The Rural Affairs, Islands & Natural Environment Committee heard evidence on the impacts of the Seasonal Clyde Cod Spawning Closure
The Scottish Parliament’s Rural Affairs, Islands and Natural Environment Committee, held on Wednesday 02 March 2022, heard on the impacts of the Seasonal Clyde Cod Spawning Closure from fishermen and fishing representatives.
The West Coast Regional Inshore Fisheries Group claimed that the degree of effect will not be as great as it was originally thought, with the Scottish Creel Fishermen’s Federation that the impacts were “devastating across all sectors”.
Some were concerned that the reduced fishing area would lead to more conflict between the mobile fishing gear fleet and the static gear fleet as they battle for fishing grounds, but the impact was also felt across the fishing community as fishing families feel they have lost trust in the Government.
Simon Macdonald of the West Coast Regional Inshore Fisheries Group told the Committee, “The whole thing will have an effect to a degree on the fishers, but it will not be as great as it was originally forecast to be. The evening before the announcement was made, I got a call to say that there would be the corresponding closure but that all the exceptions were being removed. Needless to say, there were a lot of hurried calls back and forward. A few days later, we had a meeting with Marine Scotland and other stakeholders to discuss the matter further, and it was decided that an area could still be open for fishing.
“There is, therefore, still an area in which fishing can continue, and that applies to both mobile and static gear. I know that there are concerns about the area being reduced. That means that there are possibly issues pertaining to conflict with trawlers and creel boats.”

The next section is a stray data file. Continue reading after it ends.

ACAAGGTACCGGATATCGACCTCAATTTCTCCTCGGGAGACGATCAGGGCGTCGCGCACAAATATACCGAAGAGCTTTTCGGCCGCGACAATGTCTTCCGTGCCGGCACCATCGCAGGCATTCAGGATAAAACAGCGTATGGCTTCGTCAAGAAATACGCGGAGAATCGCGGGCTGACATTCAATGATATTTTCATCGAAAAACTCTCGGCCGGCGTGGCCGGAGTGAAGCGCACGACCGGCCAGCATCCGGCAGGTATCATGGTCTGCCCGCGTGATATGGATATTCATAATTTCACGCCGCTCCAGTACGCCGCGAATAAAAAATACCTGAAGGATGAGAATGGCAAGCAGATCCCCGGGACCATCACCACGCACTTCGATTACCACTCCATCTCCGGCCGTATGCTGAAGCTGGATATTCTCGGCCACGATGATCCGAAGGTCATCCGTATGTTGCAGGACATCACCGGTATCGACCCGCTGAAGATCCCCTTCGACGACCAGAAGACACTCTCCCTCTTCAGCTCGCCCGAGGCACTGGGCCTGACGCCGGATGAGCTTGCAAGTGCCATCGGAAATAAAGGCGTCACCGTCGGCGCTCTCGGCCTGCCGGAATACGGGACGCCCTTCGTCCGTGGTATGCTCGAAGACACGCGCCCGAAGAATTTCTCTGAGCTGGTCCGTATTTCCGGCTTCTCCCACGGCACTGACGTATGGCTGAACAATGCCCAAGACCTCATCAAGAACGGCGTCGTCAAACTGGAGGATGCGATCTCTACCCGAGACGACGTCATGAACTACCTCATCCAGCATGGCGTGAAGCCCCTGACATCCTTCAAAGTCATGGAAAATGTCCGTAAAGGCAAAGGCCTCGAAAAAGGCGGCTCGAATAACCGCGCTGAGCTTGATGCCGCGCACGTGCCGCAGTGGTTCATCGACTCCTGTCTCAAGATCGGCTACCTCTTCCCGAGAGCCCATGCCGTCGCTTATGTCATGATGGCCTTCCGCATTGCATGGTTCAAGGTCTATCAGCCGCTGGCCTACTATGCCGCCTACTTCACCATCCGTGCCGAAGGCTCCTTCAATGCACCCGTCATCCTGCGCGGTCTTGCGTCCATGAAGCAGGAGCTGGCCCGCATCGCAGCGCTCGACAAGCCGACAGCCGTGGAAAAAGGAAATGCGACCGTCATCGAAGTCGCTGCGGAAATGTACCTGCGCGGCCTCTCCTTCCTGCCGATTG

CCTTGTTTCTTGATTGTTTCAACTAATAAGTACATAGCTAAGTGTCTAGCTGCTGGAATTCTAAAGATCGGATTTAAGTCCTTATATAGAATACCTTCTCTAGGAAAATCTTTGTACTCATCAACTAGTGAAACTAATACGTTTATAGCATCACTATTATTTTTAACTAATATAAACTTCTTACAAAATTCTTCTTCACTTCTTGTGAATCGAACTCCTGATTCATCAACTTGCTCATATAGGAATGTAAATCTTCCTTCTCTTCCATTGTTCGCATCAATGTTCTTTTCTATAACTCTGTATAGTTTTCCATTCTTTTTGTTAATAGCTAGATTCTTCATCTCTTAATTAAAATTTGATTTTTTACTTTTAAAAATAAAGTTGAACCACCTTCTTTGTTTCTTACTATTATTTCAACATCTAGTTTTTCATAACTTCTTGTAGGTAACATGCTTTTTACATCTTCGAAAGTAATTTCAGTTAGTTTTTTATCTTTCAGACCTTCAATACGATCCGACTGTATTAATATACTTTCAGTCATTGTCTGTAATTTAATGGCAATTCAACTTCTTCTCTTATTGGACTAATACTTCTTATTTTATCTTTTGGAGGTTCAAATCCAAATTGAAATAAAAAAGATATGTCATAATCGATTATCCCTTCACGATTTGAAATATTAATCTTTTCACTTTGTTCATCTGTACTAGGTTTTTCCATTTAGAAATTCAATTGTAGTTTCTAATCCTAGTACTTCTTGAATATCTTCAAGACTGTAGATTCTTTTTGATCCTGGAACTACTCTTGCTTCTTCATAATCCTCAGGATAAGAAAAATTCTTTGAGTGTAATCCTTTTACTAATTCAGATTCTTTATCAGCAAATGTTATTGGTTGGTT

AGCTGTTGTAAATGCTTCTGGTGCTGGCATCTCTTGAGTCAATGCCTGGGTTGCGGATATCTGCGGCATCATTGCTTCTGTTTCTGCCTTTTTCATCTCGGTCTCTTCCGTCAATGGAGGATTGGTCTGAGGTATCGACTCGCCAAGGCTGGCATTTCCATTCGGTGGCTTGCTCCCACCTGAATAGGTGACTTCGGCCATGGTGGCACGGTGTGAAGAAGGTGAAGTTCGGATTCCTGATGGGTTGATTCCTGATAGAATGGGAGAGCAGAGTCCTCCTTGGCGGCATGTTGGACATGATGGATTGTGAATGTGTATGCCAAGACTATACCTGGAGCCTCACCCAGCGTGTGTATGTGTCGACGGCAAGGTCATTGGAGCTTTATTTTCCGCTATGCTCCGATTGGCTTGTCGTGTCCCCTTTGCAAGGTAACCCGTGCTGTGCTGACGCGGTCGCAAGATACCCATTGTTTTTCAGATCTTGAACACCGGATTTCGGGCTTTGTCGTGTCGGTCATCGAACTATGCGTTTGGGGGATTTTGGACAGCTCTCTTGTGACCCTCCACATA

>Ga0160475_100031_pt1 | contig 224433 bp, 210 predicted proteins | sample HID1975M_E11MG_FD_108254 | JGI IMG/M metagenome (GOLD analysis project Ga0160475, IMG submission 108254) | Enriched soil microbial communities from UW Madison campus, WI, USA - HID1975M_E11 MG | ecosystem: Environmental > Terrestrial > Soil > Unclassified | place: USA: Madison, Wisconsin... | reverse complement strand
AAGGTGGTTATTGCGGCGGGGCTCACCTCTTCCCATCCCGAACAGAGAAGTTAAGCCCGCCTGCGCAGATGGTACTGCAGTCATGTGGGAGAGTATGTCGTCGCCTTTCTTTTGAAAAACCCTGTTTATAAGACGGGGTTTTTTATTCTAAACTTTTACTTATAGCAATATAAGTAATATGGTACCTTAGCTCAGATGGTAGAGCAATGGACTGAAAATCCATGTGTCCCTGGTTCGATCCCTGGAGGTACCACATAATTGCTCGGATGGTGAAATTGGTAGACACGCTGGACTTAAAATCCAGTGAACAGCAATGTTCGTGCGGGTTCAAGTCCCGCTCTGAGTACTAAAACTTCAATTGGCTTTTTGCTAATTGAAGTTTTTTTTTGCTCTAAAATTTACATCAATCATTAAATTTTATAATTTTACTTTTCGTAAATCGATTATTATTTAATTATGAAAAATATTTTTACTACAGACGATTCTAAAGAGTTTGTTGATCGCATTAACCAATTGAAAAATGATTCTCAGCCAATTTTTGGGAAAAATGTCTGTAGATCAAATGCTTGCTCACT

Bally Philp of Scottish Creel Fishermen’s Federation described how his association’s membership were affected. He said, “The impacts of the original proposal were devastating across all the sectors. It looked as though the whole southern part of the Clyde was going to be closed. With regard to the mitigations as a result of the proposed changes, the revised order will alleviate the impact for some of the Clyde vessels, but I do not think that it provides any mitigation for the static gear boats that work the prawn fishery, which is carried out on soft mud. I appreciate that the amended proposal offers about 30 per cent of the area that it was previously proposed would be closed, and that that area is mostly nephrops ground—soft mud. However, it is worth noting that it is not possible to fish prawn creels in an area where there are prawn trawlers.
“The business and regulatory impact assessment refers to “creel ground”. I am not quite sure what that is. I think that it means hard ground where the trawlers do not work, where the crab and the lobster fisheries take place, but creel ground is exactly the same thing as trawl ground when it comes to the nephrops fishery. Unless there is some sort of spatial management or allocation of zones for creels and for trawlers, opening up nephrops ground or muddy areas in the Clyde does nothing to alleviate the problem for the creel boats. Essentially, they are disbarred from fishing areas that are known to be occupied by trawlers.